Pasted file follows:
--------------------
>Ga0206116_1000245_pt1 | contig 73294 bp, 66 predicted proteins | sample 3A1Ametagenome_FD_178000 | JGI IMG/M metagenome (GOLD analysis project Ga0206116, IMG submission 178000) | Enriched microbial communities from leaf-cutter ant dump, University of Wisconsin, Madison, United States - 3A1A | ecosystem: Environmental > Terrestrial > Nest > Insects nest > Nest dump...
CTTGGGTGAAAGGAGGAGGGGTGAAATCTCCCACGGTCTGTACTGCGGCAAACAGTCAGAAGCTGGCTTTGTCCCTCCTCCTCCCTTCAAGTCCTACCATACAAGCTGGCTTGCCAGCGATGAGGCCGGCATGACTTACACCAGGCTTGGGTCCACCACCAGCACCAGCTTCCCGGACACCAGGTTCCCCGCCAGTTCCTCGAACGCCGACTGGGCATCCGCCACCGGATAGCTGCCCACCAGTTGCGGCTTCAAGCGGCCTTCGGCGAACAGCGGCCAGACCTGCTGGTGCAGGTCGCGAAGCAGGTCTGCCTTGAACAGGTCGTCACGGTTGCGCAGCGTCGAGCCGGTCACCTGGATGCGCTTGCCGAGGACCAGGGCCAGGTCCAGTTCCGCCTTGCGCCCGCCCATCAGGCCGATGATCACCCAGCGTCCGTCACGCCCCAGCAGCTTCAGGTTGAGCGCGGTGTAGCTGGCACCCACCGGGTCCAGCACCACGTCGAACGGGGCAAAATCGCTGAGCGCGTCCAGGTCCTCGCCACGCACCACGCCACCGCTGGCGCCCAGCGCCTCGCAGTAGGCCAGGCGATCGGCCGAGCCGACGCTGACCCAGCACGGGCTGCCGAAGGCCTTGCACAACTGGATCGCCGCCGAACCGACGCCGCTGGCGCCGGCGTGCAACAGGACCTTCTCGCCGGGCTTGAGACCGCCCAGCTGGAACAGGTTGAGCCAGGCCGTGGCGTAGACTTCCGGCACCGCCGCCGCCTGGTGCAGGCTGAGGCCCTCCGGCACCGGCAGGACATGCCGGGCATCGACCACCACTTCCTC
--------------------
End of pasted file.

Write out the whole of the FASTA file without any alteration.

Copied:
>Ga0206116_1000245_pt1 | contig 73294 bp, 66 predicted proteins | sample 3A1Ametagenome_FD_178000 | JGI IMG/M metagenome (GOLD analysis project Ga0206116, IMG submission 178000) | Enriched microbial communities from leaf-cutter ant dump, University of Wisconsin, Madison, United States - 3A1A | ecosystem: Environmental > Terrestrial > Nest > Insects nest > Nest dump...
CTTGGGTGAAAGGAGGAGGGGTGAAATCTCCCACGGTCTGTACTGCGGCAAACAGTCAGAAGCTGGCTTTGTCCCTCCTCCTCCCTTCAAGTCCTACCATACAAGCTGGCTTGCCAGCGATGAGGCCGGCATGACTTACACCAGGCTTGGGTCCACCACCAGCACCAGCTTCCCGGACACCAGGTTCCCCGCCAGTTCCTCGAACGCCGACTGGGCATCCGCCACCGGATAGCTGCCCACCAGTTGCGGCTTCAAGCGGCCTTCGGCGAACAGCGGCCAGACCTGCTGGTGCAGGTCGCGAAGCAGGTCTGCCTTGAACAGGTCGTCACGGTTGCGCAGCGTCGAGCCGGTCACCTGGATGCGCTTGCCGAGGACCAGGGCCAGGTCCAGTTCCGCCTTGCGCCCGCCCATCAGGCCGATGATCACCCAGCGTCCGTCACGCCCCAGCAGCTTCAGGTTGAGCGCGGTGTAGCTGGCACCCACCGGGTCCAGCACCACGTCGAACGGGGCAAAATCGCTGAGCGCGTCCAGGTCCTCGCCACGCACCACGCCACCGCTGGCGCCCAGCGCCTCGCAGTAGGCCAGGCGATCGGCCGAGCCGACGCTGACCCAGCACGGGCTGCCGAAGGCCTTGCACAACTGGATCGCCGCCGAACCGACGCCGCTGGCGCCGGCGTGCAACAGGACCTTCTCGCCGGGCTTGAGACCGCCCAGCTGGAACAGGTTGAGCCAGGCCGTGGCGTAGACTTCCGGCACCGCCGCCGCCTGGTGCAGGCTGAGGCCCTCCGGCACCGGCAGGACATGCCGGGCATCGACCACCACTTCCTC